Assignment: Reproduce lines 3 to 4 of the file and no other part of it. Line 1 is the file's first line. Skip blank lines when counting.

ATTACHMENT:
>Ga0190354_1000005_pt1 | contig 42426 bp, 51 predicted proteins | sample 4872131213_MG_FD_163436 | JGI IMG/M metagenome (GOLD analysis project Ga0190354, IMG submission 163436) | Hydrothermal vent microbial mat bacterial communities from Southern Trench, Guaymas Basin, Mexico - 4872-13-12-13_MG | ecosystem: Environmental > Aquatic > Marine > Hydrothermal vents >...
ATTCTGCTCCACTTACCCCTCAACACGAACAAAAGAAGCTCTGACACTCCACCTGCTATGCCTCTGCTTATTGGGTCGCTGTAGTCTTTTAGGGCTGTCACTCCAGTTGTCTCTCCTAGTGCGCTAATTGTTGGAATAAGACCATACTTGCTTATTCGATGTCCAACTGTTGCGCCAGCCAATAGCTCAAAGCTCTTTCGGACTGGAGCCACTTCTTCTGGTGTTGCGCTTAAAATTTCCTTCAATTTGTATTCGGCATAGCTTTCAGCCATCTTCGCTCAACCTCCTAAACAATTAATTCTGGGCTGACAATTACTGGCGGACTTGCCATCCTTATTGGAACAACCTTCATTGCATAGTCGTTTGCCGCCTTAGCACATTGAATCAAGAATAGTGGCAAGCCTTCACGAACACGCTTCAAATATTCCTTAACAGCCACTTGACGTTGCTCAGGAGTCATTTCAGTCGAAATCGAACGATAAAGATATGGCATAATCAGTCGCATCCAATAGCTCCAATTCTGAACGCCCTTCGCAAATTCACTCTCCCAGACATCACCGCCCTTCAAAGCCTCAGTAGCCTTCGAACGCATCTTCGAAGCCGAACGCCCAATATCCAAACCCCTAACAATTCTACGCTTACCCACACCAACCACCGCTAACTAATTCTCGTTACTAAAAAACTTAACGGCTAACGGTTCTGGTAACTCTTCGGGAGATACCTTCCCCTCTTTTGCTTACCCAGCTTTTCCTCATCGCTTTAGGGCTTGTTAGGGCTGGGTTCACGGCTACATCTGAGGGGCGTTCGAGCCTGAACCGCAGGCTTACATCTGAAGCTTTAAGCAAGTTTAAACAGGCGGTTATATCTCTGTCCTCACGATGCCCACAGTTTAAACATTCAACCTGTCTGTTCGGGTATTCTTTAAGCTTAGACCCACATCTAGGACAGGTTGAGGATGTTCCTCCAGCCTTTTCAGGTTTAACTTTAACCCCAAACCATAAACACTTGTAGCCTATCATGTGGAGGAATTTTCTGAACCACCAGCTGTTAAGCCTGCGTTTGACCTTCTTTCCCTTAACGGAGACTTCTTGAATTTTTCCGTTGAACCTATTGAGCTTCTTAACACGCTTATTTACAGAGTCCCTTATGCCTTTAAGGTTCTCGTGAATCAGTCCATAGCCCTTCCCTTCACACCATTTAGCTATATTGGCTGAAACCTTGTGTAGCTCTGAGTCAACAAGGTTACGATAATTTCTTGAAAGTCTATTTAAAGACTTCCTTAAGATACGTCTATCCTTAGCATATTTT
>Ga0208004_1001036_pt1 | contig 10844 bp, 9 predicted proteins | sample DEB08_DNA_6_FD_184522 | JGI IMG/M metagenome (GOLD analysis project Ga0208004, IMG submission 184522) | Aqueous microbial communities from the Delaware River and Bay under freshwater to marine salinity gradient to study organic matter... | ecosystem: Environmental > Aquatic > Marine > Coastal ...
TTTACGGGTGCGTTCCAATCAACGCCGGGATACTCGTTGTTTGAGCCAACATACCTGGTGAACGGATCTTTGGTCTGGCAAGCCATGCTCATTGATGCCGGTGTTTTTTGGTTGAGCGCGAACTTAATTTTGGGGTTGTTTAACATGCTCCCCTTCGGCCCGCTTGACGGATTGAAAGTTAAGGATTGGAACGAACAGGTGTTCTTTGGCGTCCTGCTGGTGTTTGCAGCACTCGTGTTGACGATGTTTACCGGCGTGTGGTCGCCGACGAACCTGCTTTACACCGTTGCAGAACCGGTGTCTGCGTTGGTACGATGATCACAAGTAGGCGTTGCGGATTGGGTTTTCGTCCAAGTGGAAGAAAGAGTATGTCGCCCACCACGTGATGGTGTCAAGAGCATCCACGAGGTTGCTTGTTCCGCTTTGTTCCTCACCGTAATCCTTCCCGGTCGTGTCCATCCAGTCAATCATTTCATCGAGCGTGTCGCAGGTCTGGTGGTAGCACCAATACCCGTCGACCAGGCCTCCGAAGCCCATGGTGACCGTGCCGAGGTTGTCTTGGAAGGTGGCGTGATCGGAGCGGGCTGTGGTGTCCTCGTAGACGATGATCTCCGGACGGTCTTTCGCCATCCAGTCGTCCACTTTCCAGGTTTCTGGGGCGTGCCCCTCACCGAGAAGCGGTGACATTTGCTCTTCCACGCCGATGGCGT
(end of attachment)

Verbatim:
>Ga0208004_1001036_pt1 | contig 10844 bp, 9 predicted proteins | sample DEB08_DNA_6_FD_184522 | JGI IMG/M metagenome (GOLD analysis project Ga0208004, IMG submission 184522) | Aqueous microbial communities from the Delaware River and Bay under freshwater to marine salinity gradient to study organic matter... | ecosystem: Environmental > Aquatic > Marine > Coastal ...
TTTACGGGTGCGTTCCAATCAACGCCGGGATACTCGTTGTTTGAGCCAACATACCTGGTGAACGGATCTTTGGTCTGGCAAGCCATGCTCATTGATGCCGGTGTTTTTTGGTTGAGCGCGAACTTAATTTTGGGGTTGTTTAACATGCTCCCCTTCGGCCCGCTTGACGGATTGAAAGTTAAGGATTGGAACGAACAGGTGTTCTTTGGCGTCCTGCTGGTGTTTGCAGCACTCGTGTTGACGATGTTTACCGGCGTGTGGTCGCCGACGAACCTGCTTTACACCGTTGCAGAACCGGTGTCTGCGTTGGTACGATGATCACAAGTAGGCGTTGCGGATTGGGTTTTCGTCCAAGTGGAAGAAAGAGTATGTCGCCCACCACGTGATGGTGTCAAGAGCATCCACGAGGTTGCTTGTTCCGCTTTGTTCCTCACCGTAATCCTTCCCGGTCGTGTCCATCCAGTCAATCATTTCATCGAGCGTGTCGCAGGTCTGGTGGTAGCACCAATACCCGTCGACCAGGCCTCCGAAGCCCATGGTGACCGTGCCGAGGTTGTCTTGGAAGGTGGCGTGATCGGAGCGGGCTGTGGTGTCCTCGTAGACGATGATCTCCGGACGGTCTTTCGCCATCCAGTCGTCCACTTTCCAGGTTTCTGGGGCGTGCCCCTCACCGAGAAGCGGTGACATTTGCTCTTCCACGCCGATGGCGT